At a time of disgust with all things Washington D.C., voters in Georgia are set to send someone to represent them in the U.S. Senate next year who has never held political office before.
This became clear Tuesday night when Republicans surprisingly nominated businessman David Perdue over veteran Rep. Jack Kingston in the state’s GOP run-off. Prior to the contest, most pollsters showed Kingston, who benefited from the money and support of the U.S. Chamber of Commerce, likely to triumph.
But Perdue, the former CEO of Reebok and Dollar General who has poured money into his own campaign, defeated Kingston by two points and is now set to face-off with Democratic nominee Michelle Nunn, the former CEO of a non-profit, in November’s general election.
Republicans and Democrats stressed Perdue and Nunn’s outsider status on Tuesday.
“Voters across the Peach State will rally behind David Perdue’s campaign because they’ve had enough of the incompetence and dysfunction that has been the hallmark of Democratic controlled Washington,” said Kansas Sen. Jerry Moran, the chairman of the National Republican Senatorial Committee.
“Georgians are excited about Michelle Nunn’s campaign and her independent record, career in public service, and commitment to working to put aside partisan rancor and tackle the challenges that face our country,” Democratic Senatorial Campaign Committee executive director Guy Cecil said.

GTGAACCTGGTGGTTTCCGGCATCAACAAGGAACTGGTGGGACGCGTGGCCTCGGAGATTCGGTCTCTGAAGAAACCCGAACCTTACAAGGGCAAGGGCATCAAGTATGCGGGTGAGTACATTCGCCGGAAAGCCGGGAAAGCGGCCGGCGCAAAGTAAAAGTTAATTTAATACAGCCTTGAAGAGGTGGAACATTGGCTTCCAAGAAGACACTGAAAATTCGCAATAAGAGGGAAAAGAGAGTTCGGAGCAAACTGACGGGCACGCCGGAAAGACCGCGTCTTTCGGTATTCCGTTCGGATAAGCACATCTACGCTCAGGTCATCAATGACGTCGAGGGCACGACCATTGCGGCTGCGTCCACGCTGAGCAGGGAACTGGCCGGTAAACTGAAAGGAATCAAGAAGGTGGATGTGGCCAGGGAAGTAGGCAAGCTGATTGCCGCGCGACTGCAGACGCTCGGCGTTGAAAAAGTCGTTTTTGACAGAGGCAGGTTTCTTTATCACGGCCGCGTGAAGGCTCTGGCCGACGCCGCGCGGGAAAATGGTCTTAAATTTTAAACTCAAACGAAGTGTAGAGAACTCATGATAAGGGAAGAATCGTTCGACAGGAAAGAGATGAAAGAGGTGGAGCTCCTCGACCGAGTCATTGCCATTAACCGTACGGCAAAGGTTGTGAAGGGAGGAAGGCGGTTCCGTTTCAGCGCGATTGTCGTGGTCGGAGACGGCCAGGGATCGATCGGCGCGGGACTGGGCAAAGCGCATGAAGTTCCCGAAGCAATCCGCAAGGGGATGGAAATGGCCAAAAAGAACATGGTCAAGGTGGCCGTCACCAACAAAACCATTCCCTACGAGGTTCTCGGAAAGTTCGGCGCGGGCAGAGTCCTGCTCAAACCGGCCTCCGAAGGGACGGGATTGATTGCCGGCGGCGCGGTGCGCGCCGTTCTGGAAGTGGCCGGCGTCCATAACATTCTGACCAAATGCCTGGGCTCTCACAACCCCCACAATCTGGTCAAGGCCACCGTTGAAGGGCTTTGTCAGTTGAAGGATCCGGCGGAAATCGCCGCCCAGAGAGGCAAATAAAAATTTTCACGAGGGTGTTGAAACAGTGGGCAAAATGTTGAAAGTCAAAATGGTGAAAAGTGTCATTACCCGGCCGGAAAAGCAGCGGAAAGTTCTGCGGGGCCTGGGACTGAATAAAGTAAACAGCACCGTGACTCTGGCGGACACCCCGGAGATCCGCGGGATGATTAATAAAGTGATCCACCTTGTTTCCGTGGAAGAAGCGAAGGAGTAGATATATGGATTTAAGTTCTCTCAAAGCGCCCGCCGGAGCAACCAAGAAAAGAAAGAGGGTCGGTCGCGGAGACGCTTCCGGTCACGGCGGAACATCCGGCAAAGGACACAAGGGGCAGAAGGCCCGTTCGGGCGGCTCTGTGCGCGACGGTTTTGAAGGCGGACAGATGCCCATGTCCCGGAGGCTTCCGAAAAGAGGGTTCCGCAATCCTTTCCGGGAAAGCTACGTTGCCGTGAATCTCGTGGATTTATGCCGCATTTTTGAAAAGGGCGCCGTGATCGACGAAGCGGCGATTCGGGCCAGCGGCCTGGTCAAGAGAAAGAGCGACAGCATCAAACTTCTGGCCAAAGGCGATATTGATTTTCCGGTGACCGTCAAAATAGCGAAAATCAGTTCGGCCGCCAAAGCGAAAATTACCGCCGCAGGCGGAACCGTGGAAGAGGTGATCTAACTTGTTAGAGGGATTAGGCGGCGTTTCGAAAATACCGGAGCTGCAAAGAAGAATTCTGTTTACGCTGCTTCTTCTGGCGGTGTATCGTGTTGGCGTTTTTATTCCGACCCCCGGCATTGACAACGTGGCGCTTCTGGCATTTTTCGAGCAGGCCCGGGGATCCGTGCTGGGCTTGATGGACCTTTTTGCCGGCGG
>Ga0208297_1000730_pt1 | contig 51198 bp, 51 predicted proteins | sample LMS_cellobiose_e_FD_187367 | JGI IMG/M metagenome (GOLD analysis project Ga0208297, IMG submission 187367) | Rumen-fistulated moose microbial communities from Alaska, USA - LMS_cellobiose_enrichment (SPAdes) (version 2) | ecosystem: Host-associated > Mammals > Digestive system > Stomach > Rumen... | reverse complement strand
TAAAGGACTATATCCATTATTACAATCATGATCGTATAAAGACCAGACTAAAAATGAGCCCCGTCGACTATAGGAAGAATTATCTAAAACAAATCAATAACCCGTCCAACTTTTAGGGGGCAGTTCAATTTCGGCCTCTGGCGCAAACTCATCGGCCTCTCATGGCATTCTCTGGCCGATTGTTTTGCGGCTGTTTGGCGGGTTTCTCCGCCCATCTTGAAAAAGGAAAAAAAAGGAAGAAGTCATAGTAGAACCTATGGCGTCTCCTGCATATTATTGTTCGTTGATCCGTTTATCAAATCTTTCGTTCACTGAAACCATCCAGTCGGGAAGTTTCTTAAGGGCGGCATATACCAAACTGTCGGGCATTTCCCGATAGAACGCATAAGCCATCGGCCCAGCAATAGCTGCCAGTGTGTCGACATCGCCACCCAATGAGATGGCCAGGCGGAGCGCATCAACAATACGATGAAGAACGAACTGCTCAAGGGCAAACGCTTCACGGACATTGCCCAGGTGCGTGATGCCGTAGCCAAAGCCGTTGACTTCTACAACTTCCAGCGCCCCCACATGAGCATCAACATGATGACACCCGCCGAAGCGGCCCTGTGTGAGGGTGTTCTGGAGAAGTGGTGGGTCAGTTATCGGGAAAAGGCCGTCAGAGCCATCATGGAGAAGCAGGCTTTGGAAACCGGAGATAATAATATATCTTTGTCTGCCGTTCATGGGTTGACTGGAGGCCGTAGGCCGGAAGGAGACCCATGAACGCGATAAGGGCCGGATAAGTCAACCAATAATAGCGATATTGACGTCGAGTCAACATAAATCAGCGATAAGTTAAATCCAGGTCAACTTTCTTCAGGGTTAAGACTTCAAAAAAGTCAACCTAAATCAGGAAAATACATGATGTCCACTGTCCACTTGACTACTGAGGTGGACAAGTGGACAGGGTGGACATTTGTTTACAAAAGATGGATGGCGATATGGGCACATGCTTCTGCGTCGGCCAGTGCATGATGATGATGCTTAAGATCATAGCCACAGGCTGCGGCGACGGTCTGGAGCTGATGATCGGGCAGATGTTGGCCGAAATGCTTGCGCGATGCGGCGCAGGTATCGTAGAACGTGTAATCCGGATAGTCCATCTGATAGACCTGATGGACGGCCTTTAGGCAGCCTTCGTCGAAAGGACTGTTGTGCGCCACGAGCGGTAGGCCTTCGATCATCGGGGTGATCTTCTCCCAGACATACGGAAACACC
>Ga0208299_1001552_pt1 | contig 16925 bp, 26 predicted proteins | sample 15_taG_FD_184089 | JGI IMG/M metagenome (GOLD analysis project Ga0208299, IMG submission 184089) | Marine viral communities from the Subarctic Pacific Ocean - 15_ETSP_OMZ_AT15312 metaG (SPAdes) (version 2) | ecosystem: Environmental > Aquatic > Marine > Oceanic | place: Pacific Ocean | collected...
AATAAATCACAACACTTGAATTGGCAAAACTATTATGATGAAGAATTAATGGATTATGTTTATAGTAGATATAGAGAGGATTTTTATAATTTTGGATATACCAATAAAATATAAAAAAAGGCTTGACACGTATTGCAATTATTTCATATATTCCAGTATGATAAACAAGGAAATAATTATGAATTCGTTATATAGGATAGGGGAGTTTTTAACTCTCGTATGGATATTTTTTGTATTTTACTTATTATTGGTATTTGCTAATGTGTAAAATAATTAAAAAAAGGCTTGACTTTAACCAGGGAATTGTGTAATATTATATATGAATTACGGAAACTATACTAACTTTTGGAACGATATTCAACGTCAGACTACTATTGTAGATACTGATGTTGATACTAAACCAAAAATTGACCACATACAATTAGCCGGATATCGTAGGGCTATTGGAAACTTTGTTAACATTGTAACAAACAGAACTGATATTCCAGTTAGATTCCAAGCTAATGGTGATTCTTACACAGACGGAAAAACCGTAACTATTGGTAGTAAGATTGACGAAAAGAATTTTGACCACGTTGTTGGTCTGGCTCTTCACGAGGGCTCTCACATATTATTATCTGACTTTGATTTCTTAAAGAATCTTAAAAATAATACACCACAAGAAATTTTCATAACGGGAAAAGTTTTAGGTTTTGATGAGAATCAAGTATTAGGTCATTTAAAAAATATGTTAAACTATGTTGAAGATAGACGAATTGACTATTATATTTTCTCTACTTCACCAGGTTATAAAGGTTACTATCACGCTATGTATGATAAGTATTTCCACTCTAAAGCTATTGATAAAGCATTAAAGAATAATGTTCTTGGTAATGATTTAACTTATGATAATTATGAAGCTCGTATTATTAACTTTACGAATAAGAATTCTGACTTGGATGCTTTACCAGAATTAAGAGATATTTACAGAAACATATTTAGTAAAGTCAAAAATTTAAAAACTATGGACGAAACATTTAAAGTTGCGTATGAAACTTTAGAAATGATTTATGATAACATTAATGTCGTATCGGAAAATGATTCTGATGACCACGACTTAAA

Even though both candidates will emphasize their distance from Washington, it will be pointed out that neither are truly newcomers to the political arena: both are related to some of the biggest names in Georgia politics.
Nunn is the daughter of former U.S. Sen. Sam Nunn and grew up outside Washington as a child; Perdue is first cousins with former Georgia Gov. Sonny Perdue.
Perdue’s win over Kingston, who has served in Congress since 1993, ends what has been a particularly competitive primary to replace outgoing Republican Sen. Saxby Chambliss.
Others who ran in the May 20 primary included former Secretary of State Karen Handel, Rep. Phil Gingrey and Rep. Paul Broun. Perdue and Kingston were the top two vote getters in the initial round of voting.
Running as a Democrat in a conservative state, Nunn has been taking up positions rare for a liberal.
For instance, Nunn says she is against special Obamacare subsidies for lawmakers in Congress.
In an ad releases by her campaign, Nunn says: “No one in Congress should get a subsidy to pay for their own health care.”
Her position is notable because the issue of Obamacare subsidies is usually argued by conservative critics of the health-care law. It also shows Nunn’s attempt to move away from the liberal wing of the national Democratic Party.
In 2012, Mitt Romney defeated Barack Obama in Georgia with 53 percent of the vote.
Still, the race is expected to be a close one: the Real Clear Politics polling average shows Nunn and Perdue in a virtual tie with both at 42 percent.